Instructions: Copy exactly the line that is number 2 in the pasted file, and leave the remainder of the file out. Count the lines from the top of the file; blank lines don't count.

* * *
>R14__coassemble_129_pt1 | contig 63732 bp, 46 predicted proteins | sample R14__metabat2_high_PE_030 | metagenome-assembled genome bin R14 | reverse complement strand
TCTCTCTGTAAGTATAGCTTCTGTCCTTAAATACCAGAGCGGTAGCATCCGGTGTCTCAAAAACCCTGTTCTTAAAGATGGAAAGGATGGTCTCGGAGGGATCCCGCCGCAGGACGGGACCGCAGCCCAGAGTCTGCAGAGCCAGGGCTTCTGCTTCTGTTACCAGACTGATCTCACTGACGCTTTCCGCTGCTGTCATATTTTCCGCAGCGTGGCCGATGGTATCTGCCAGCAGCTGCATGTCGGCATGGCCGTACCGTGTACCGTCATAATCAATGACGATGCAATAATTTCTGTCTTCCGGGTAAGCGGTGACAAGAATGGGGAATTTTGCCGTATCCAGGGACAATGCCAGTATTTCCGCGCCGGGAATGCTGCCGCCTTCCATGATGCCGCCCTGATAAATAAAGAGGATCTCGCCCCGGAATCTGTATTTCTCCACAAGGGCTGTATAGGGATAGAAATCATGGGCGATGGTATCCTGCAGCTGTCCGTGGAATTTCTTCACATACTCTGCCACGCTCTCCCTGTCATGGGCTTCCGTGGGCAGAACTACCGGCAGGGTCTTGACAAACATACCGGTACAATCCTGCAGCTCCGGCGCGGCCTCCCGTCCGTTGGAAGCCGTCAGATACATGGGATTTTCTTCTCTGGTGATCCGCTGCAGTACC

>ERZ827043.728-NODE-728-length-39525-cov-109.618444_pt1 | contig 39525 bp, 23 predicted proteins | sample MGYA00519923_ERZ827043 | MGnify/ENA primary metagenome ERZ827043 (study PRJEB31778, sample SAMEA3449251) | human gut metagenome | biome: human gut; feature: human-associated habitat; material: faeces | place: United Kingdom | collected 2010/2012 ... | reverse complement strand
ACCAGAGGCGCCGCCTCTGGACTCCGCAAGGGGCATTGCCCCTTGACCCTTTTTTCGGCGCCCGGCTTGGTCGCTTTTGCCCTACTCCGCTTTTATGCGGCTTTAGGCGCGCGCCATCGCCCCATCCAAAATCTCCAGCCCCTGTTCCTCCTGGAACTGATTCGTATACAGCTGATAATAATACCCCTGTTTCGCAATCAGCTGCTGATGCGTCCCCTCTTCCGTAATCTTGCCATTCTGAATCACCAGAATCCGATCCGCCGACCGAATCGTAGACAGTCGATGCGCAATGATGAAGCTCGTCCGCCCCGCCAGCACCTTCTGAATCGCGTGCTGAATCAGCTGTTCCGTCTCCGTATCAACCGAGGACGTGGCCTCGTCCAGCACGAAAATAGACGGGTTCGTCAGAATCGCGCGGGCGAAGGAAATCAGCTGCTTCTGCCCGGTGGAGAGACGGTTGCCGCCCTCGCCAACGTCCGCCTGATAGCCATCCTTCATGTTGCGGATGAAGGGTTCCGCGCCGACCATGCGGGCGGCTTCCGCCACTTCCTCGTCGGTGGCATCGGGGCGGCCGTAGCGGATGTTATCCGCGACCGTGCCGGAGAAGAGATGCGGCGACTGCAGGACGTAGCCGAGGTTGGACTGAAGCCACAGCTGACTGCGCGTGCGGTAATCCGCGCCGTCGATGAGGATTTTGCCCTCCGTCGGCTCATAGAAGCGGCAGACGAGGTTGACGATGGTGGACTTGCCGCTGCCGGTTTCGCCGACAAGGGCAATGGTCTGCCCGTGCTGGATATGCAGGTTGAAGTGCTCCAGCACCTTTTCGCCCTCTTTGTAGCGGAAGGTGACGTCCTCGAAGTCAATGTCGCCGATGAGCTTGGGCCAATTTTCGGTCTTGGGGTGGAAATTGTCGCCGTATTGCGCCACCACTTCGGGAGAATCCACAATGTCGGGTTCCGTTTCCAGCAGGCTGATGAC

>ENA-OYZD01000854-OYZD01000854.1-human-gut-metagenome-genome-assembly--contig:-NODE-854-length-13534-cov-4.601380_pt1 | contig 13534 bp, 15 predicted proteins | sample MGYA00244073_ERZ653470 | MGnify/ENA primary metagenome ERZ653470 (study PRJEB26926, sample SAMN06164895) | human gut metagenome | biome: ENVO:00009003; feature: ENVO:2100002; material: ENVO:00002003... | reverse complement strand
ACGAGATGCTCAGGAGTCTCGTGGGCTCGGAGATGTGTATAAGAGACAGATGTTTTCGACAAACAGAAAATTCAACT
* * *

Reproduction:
TCTCTCTGTAAGTATAGCTTCTGTCCTTAAATACCAGAGCGGTAGCATCCGGTGTCTCAAAAACCCTGTTCTTAAAGATGGAAAGGATGGTCTCGGAGGGATCCCGCCGCAGGACGGGACCGCAGCCCAGAGTCTGCAGAGCCAGGGCTTCTGCTTCTGTTACCAGACTGATCTCACTGACGCTTTCCGCTGCTGTCATATTTTCCGCAGCGTGGCCGATGGTATCTGCCAGCAGCTGCATGTCGGCATGGCCGTACCGTGTACCGTCATAATCAATGACGATGCAATAATTTCTGTCTTCCGGGTAAGCGGTGACAAGAATGGGGAATTTTGCCGTATCCAGGGACAATGCCAGTATTTCCGCGCCGGGAATGCTGCCGCCTTCCATGATGCCGCCCTGATAAATAAAGAGGATCTCGCCCCGGAATCTGTATTTCTCCACAAGGGCTGTATAGGGATAGAAATCATGGGCGATGGTATCCTGCAGCTGTCCGTGGAATTTCTTCACATACTCTGCCACGCTCTCCCTGTCATGGGCTTCCGTGGGCAGAACTACCGGCAGGGTCTTGACAAACATACCGGTACAATCCTGCAGCTCCGGCGCGGCCTCCCGTCCGTTGGAAGCCGTCAGATACATGGGATTTTCTTCTCTGGTGATCCGCTGCAGTACC